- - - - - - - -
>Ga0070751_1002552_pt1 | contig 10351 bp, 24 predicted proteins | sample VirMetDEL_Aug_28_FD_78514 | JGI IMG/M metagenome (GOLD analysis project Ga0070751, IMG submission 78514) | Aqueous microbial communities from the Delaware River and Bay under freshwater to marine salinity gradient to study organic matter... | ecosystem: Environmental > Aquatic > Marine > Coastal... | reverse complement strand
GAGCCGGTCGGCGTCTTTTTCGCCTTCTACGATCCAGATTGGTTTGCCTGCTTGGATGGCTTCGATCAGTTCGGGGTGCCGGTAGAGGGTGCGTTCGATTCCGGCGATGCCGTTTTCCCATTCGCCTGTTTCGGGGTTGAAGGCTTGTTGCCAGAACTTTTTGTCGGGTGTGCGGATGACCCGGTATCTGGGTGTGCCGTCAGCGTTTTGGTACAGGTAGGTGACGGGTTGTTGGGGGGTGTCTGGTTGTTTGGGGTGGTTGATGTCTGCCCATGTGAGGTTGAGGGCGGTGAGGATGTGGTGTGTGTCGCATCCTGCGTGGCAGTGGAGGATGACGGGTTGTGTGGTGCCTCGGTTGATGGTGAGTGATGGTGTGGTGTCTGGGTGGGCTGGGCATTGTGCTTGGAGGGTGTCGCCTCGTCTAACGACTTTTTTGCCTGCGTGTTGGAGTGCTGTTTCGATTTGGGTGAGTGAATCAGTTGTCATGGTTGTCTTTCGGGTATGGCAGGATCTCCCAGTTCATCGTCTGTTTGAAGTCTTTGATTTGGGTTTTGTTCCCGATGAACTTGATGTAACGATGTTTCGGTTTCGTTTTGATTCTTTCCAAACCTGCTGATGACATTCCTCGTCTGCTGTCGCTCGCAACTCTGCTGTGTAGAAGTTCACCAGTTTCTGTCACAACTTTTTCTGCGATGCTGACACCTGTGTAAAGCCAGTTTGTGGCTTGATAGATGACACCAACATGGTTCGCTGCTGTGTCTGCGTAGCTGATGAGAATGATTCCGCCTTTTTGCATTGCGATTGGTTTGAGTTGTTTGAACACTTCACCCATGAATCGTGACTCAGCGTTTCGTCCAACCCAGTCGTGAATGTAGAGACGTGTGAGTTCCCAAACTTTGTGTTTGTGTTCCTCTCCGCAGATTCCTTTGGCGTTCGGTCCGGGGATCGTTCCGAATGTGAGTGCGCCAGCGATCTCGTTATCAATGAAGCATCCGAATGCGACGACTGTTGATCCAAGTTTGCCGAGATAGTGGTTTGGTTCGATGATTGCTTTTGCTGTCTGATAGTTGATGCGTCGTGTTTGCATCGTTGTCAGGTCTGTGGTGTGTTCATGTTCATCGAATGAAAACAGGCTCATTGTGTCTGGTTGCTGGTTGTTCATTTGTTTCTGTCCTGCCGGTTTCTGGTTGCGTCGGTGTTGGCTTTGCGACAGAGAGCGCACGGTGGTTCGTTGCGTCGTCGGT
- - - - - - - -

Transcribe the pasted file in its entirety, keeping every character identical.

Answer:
>Ga0070751_1002552_pt1 | contig 10351 bp, 24 predicted proteins | sample VirMetDEL_Aug_28_FD_78514 | JGI IMG/M metagenome (GOLD analysis project Ga0070751, IMG submission 78514) | Aqueous microbial communities from the Delaware River and Bay under freshwater to marine salinity gradient to study organic matter... | ecosystem: Environmental > Aquatic > Marine > Coastal... | reverse complement strand
GAGCCGGTCGGCGTCTTTTTCGCCTTCTACGATCCAGATTGGTTTGCCTGCTTGGATGGCTTCGATCAGTTCGGGGTGCCGGTAGAGGGTGCGTTCGATTCCGGCGATGCCGTTTTCCCATTCGCCTGTTTCGGGGTTGAAGGCTTGTTGCCAGAACTTTTTGTCGGGTGTGCGGATGACCCGGTATCTGGGTGTGCCGTCAGCGTTTTGGTACAGGTAGGTGACGGGTTGTTGGGGGGTGTCTGGTTGTTTGGGGTGGTTGATGTCTGCCCATGTGAGGTTGAGGGCGGTGAGGATGTGGTGTGTGTCGCATCCTGCGTGGCAGTGGAGGATGACGGGTTGTGTGGTGCCTCGGTTGATGGTGAGTGATGGTGTGGTGTCTGGGTGGGCTGGGCATTGTGCTTGGAGGGTGTCGCCTCGTCTAACGACTTTTTTGCCTGCGTGTTGGAGTGCTGTTTCGATTTGGGTGAGTGAATCAGTTGTCATGGTTGTCTTTCGGGTATGGCAGGATCTCCCAGTTCATCGTCTGTTTGAAGTCTTTGATTTGGGTTTTGTTCCCGATGAACTTGATGTAACGATGTTTCGGTTTCGTTTTGATTCTTTCCAAACCTGCTGATGACATTCCTCGTCTGCTGTCGCTCGCAACTCTGCTGTGTAGAAGTTCACCAGTTTCTGTCACAACTTTTTCTGCGATGCTGACACCTGTGTAAAGCCAGTTTGTGGCTTGATAGATGACACCAACATGGTTCGCTGCTGTGTCTGCGTAGCTGATGAGAATGATTCCGCCTTTTTGCATTGCGATTGGTTTGAGTTGTTTGAACACTTCACCCATGAATCGTGACTCAGCGTTTCGTCCAACCCAGTCGTGAATGTAGAGACGTGTGAGTTCCCAAACTTTGTGTTTGTGTTCCTCTCCGCAGATTCCTTTGGCGTTCGGTCCGGGGATCGTTCCGAATGTGAGTGCGCCAGCGATCTCGTTATCAATGAAGCATCCGAATGCGACGACTGTTGATCCAAGTTTGCCGAGATAGTGGTTTGGTTCGATGATTGCTTTTGCTGTCTGATAGTTGATGCGTCGTGTTTGCATCGTTGTCAGGTCTGTGGTGTGTTCATGTTCATCGAATGAAAACAGGCTCATTGTGTCTGGTTGCTGGTTGTTCATTTGTTTCTGTCCTGCCGGTTTCTGGTTGCGTCGGTGTTGGCTTTGCGACAGAGAGCGCACGGTGGTTCGTTGCGTCGTCGGT